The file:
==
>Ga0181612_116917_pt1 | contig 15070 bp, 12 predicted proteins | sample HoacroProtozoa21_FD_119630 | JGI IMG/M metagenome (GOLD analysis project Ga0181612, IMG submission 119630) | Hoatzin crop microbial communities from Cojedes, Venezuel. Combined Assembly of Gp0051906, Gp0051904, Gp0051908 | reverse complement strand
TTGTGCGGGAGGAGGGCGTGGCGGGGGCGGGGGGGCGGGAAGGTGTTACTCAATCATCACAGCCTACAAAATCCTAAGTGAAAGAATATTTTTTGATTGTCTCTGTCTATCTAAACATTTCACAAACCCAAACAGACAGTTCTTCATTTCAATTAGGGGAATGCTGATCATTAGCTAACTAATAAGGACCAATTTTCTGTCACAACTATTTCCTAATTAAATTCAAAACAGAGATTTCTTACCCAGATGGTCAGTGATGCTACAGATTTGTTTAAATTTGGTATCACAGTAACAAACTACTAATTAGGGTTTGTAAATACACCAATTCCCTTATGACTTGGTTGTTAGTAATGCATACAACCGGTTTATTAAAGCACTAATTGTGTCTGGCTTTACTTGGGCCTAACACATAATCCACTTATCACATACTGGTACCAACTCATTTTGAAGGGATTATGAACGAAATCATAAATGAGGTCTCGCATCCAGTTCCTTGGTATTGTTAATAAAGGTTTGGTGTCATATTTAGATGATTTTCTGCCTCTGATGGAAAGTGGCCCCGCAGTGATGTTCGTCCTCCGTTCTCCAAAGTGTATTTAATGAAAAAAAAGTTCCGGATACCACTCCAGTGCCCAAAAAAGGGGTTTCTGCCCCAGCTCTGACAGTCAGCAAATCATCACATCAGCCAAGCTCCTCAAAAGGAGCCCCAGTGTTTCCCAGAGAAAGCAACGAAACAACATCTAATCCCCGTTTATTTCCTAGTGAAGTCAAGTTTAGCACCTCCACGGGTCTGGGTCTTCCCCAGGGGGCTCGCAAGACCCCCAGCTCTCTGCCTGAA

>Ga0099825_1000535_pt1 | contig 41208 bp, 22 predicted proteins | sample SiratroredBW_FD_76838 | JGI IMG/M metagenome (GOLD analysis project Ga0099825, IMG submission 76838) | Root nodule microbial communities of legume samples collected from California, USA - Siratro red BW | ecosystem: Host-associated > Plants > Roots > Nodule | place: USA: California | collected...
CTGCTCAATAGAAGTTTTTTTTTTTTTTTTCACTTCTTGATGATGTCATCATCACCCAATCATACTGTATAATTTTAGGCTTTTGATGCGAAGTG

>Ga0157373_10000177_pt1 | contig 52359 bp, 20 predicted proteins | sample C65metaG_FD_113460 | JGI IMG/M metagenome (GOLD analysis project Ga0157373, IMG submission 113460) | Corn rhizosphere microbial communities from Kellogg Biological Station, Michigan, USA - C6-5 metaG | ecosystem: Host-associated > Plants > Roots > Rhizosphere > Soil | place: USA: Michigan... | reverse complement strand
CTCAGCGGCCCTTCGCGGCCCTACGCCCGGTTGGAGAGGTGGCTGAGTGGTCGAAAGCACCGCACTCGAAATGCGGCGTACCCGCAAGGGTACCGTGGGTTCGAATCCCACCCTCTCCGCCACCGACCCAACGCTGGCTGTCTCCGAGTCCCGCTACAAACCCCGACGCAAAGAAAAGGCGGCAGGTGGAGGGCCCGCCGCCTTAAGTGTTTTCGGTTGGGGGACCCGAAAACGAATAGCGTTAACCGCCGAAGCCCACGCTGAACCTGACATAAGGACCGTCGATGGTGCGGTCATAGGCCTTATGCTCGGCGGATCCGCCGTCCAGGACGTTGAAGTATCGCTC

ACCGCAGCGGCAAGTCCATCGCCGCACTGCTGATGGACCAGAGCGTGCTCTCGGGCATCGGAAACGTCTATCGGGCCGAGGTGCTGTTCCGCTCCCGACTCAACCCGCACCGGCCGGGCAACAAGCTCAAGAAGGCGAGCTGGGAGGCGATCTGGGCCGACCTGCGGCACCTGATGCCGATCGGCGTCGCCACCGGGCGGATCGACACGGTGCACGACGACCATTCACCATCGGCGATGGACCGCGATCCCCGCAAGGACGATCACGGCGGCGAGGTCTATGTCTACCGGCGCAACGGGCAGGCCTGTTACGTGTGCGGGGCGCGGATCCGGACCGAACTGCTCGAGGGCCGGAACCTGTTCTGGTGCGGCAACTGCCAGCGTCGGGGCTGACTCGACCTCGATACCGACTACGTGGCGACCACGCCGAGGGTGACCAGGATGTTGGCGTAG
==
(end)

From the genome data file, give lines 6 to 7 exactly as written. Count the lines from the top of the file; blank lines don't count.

CTCAGCGGCCCTTCGCGGCCCTACGCCCGGTTGGAGAGGTGGCTGAGTGGTCGAAAGCACCGCACTCGAAATGCGGCGTACCCGCAAGGGTACCGTGGGTTCGAATCCCACCCTCTCCGCCACCGACCCAACGCTGGCTGTCTCCGAGTCCCGCTACAAACCCCGACGCAAAGAAAAGGCGGCAGGTGGAGGGCCCGCCGCCTTAAGTGTTTTCGGTTGGGGGACCCGAAAACGAATAGCGTTAACCGCCGAAGCCCACGCTGAACCTGACATAAGGACCGTCGATGGTGCGGTCATAGGCCTTATGCTCGGCGGATCCGCCGTCCAGGACGTTGAAGTATCGCTC

ACCGCAGCGGCAAGTCCATCGCCGCACTGCTGATGGACCAGAGCGTGCTCTCGGGCATCGGAAACGTCTATCGGGCCGAGGTGCTGTTCCGCTCCCGACTCAACCCGCACCGGCCGGGCAACAAGCTCAAGAAGGCGAGCTGGGAGGCGATCTGGGCCGACCTGCGGCACCTGATGCCGATCGGCGTCGCCACCGGGCGGATCGACACGGTGCACGACGACCATTCACCATCGGCGATGGACCGCGATCCCCGCAAGGACGATCACGGCGGCGAGGTCTATGTCTACCGGCGCAACGGGCAGGCCTGTTACGTGTGCGGGGCGCGGATCCGGACCGAACTGCTCGAGGGCCGGAACCTGTTCTGGTGCGGCAACTGCCAGCGTCGGGGCTGACTCGACCTCGATACCGACTACGTGGCGACCACGCCGAGGGTGACCAGGATGTTGGCGTAG